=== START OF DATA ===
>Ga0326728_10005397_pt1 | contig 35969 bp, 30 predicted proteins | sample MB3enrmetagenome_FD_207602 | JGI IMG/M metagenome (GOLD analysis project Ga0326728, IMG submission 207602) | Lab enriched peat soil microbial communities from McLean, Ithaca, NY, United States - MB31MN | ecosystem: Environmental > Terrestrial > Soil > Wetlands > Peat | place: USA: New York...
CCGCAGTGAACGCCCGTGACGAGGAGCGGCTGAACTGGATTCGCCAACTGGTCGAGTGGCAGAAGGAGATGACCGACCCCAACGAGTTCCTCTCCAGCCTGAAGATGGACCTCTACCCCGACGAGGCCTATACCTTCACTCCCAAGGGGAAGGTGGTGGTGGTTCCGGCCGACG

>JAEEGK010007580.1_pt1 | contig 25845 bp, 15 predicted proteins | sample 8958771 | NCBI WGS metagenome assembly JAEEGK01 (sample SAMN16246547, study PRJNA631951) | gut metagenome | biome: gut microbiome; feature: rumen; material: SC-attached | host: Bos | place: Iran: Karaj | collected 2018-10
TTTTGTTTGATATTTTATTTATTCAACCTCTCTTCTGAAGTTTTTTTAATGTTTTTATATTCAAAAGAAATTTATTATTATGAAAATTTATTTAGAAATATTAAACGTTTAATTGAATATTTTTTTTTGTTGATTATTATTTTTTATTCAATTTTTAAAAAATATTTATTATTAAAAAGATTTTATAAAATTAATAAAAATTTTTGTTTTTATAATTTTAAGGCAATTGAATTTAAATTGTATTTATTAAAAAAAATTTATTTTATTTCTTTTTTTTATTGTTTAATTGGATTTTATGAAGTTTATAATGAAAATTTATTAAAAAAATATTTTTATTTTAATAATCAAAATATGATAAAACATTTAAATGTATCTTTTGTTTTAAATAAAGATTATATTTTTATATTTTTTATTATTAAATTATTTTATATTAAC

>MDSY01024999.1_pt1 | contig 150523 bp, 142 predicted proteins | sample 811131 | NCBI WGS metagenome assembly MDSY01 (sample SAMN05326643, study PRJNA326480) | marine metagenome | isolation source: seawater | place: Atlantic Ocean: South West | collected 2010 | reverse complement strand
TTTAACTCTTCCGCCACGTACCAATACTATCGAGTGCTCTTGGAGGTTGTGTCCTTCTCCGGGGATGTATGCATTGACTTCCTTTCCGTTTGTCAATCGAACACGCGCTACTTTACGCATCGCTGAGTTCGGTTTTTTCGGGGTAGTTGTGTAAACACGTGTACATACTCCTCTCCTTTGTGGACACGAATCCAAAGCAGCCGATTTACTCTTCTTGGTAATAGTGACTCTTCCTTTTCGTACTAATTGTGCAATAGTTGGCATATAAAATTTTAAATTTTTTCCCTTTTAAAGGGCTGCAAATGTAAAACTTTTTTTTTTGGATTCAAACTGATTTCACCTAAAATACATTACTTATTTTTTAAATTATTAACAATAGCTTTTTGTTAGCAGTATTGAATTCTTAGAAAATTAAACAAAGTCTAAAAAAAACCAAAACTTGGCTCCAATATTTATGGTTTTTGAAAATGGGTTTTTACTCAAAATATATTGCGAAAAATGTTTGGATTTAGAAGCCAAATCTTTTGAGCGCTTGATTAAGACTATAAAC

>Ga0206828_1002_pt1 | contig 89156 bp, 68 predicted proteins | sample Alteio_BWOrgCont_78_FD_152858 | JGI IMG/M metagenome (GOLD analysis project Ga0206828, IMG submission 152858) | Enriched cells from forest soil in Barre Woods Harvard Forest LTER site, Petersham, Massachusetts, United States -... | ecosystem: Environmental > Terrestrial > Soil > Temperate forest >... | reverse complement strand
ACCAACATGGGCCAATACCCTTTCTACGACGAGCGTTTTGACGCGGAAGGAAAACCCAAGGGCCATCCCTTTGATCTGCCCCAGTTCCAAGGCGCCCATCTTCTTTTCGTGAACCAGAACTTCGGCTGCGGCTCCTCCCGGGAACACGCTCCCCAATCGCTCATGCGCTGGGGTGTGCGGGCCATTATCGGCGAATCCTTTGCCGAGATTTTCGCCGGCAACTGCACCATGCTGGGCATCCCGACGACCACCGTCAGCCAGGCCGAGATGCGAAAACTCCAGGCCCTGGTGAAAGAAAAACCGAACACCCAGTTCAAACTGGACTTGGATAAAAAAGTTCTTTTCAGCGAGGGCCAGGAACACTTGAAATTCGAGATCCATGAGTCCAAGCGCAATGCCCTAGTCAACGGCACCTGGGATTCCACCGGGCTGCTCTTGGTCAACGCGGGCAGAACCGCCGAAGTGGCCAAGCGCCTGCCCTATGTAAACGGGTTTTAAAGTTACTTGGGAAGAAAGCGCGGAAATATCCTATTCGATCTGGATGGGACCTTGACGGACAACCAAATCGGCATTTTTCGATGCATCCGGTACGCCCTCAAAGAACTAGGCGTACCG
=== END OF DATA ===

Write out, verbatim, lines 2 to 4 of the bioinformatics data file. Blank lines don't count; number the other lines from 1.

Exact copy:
CCGCAGTGAACGCCCGTGACGAGGAGCGGCTGAACTGGATTCGCCAACTGGTCGAGTGGCAGAAGGAGATGACCGACCCCAACGAGTTCCTCTCCAGCCTGAAGATGGACCTCTACCCCGACGAGGCCTATACCTTCACTCCCAAGGGGAAGGTGGTGGTGGTTCCGGCCGACG

>JAEEGK010007580.1_pt1 | contig 25845 bp, 15 predicted proteins | sample 8958771 | NCBI WGS metagenome assembly JAEEGK01 (sample SAMN16246547, study PRJNA631951) | gut metagenome | biome: gut microbiome; feature: rumen; material: SC-attached | host: Bos | place: Iran: Karaj | collected 2018-10
TTTTGTTTGATATTTTATTTATTCAACCTCTCTTCTGAAGTTTTTTTAATGTTTTTATATTCAAAAGAAATTTATTATTATGAAAATTTATTTAGAAATATTAAACGTTTAATTGAATATTTTTTTTTGTTGATTATTATTTTTTATTCAATTTTTAAAAAATATTTATTATTAAAAAGATTTTATAAAATTAATAAAAATTTTTGTTTTTATAATTTTAAGGCAATTGAATTTAAATTGTATTTATTAAAAAAAATTTATTTTATTTCTTTTTTTTATTGTTTAATTGGATTTTATGAAGTTTATAATGAAAATTTATTAAAAAAATATTTTTATTTTAATAATCAAAATATGATAAAACATTTAAATGTATCTTTTGTTTTAAATAAAGATTATATTTTTATATTTTTTATTATTAAATTATTTTATATTAAC